Sugar in Sodas and Diet Sodas

Sugar in Sodas and Diet Sodas

getty_rf_photo_of_sugar_and_soda A very popular topic in the nutrition and dietetics world, is sodas! Sodas are the number one source of added sugar in American diets and contribute to the obesity epidemic. Sodas contain around 10-20 teaspoons of added sugar per can depending on size. The average recommended intake of added sugar per day is 8 teaspoons so drinking just one soda a day already exceeds those recommendations. About 48% of Americans consume sodas daily which is alarming considering the health risks involved when consuming a diet high in added sugar. Sodas can contribute to numerous health problems such as diabetes, obesity, tooth decay, heart disease, osteoporosis, and cancer. They do not provide any nutritional value and contain empty calories. Because of this, it is easier to consume excess food in addition to the soda you already drank. The bottom line is that by drinking sodas you are not giving your body the necessary nutrients you need. Diet sodas do not have any calories so they’re better than regular sodas, right? Unfortunately, this is not the case. People are enticed by the word “diet” and the fact that the nutrition label shows that these sodas have 0 calories and sugar. Diet sodas do not contain calories and sugar but they do have artificial sweeteners.  The interesting thing about these artificial sweeteners is that it tricks your body into thinking you are consuming real sugar and therefore your insulin levels increase, which sends your body into fat storage mode and leads to weight gain. Knowing that sodas and diet sodas aren’t the best drink options for your health, you can always seek out other options. Try adding some fresh lemon to water or cucumbers to give it some natural fruit flavors. Or you can also choose tea and coffee with no added sugar. Now, if you are a daily soda drinker, try cutting down the number of sodas you drink per day or per week. Slowly, it will be easier to cut sodas completely out of your diet by doing it gradually. If you have any questions or comments about this topic, please feel free to post a comment on this blog!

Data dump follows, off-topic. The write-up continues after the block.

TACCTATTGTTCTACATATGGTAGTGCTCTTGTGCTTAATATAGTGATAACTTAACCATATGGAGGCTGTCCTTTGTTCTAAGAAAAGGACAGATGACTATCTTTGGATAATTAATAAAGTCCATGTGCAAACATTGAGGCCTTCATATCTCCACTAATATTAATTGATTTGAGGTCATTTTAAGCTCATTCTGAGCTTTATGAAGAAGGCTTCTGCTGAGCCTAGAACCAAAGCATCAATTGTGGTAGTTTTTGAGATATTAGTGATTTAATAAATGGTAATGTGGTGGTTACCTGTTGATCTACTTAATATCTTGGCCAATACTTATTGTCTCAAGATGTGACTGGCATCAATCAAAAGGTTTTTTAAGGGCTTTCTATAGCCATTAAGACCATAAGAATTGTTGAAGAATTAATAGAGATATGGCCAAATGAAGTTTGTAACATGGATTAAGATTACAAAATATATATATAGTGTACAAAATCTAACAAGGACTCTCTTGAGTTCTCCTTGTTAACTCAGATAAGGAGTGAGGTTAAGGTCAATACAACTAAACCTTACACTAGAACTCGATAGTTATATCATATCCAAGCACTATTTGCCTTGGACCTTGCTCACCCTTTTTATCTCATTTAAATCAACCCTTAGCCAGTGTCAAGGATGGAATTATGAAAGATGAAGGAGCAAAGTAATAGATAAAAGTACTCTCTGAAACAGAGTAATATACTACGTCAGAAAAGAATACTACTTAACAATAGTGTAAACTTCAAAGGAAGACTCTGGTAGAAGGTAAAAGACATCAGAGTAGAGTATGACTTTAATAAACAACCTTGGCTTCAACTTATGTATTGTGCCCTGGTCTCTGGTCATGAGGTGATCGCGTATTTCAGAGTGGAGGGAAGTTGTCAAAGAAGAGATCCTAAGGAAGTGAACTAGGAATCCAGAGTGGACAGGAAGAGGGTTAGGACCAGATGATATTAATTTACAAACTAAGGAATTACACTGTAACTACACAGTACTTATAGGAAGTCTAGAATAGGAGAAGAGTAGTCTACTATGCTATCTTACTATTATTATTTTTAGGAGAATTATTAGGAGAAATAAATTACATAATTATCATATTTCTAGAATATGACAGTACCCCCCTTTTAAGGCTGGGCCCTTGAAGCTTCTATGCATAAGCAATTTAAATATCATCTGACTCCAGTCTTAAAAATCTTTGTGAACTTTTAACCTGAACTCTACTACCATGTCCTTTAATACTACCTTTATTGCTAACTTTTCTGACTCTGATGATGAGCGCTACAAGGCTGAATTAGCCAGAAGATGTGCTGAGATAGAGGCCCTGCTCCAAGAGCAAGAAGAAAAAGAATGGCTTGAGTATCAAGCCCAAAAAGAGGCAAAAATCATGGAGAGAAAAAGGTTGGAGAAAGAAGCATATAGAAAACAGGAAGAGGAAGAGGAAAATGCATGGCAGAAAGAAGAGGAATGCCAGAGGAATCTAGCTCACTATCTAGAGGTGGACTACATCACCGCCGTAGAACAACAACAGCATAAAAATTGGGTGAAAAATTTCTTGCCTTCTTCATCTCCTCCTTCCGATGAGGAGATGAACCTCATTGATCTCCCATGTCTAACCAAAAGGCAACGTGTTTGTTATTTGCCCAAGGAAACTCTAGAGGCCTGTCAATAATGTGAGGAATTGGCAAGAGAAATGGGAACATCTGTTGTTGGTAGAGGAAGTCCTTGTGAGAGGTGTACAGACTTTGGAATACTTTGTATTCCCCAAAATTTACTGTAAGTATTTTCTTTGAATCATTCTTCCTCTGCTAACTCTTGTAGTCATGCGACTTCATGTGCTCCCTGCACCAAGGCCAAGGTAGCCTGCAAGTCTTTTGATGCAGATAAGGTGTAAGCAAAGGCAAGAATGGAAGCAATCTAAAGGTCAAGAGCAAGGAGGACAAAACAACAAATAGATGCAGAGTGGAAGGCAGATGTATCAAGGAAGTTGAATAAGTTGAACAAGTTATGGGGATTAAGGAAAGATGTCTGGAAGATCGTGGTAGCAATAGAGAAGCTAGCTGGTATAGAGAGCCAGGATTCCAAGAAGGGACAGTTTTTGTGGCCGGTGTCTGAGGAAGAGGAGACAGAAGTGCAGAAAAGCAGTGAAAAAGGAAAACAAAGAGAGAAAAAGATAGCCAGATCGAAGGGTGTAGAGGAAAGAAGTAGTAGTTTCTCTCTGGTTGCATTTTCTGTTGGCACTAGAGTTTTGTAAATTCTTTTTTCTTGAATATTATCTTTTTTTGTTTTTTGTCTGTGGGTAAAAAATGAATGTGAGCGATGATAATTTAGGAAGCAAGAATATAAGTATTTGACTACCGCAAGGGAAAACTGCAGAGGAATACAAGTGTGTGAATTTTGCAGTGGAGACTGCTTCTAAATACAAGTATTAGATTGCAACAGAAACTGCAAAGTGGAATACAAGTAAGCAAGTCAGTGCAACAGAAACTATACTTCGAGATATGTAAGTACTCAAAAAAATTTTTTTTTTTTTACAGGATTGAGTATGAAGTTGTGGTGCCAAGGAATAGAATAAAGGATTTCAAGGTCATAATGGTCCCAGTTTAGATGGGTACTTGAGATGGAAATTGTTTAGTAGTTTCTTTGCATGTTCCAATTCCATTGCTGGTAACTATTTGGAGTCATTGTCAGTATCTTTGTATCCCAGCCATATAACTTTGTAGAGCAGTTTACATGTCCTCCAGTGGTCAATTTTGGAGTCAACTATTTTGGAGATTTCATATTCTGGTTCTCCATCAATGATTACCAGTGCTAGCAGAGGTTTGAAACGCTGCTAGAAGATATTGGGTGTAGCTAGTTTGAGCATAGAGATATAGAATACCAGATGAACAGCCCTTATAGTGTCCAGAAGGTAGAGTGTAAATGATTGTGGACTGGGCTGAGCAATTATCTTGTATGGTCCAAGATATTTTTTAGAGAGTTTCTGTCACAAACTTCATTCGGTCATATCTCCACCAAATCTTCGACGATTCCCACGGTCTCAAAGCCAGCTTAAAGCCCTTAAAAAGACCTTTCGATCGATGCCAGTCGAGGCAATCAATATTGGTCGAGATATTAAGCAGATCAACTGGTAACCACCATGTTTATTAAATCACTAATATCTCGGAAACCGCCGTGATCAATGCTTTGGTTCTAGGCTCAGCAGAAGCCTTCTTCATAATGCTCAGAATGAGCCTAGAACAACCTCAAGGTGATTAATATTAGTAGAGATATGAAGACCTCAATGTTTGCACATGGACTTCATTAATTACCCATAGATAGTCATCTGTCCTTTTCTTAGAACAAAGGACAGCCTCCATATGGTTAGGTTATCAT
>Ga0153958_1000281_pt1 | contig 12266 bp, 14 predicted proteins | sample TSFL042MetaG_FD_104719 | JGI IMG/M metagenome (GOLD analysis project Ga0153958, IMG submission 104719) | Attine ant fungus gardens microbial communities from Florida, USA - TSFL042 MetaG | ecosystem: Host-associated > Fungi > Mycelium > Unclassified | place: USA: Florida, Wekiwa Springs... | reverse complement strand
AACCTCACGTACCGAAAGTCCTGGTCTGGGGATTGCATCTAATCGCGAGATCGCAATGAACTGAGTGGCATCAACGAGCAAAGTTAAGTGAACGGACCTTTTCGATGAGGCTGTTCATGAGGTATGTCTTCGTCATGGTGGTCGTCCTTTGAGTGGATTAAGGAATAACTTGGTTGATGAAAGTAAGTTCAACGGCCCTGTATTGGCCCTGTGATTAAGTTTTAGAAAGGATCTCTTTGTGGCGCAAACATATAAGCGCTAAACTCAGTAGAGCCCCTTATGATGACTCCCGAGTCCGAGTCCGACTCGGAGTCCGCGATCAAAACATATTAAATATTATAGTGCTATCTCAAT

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Obesity and Food

America is one of the most unhealthy countries in the world. About 65% of Americans are overweight or obese. Furthermore, one of the leading causes of death is heart disease. American’s poor dietary habits and lack of exercise is contributing to these alarming statistics. The nation is eating out more and as a result are eating larger portions and consuming foods high in calories, sodium, sugar, and fat. Another factor is the availability and cost of healthy foods at restaurants and grocery stores. Instead of city streets being surrounded by healthy food stores and grocery stores, they are occupied with fast food restaurants. This makes it very difficult for people of a low socioeconomic status to purchase healthy foods. Also, with rapidly growing technology, more children and adults are spending too much time sitting behind computers, video games, tablets, and cell phones instead of being physically active.

There are many other factors that contribute to obesity but the above examples are the primary issues that can be changed and controlled. Cooking at home, reducing portion sizes, and eliminating unneccessary calories, fat, sugar, and sodium are just a start to achieving a healthy lifestyle. Furthermore, spending less time using technology and being more physically active will also get you on the right track to a healthy lifestyle. It’s the small changes that will slowly begin to improve one’s health.

Below are some educational/informational videos on the obesity epidemic. Feel free to express your thoughts on this topic! Enjoy!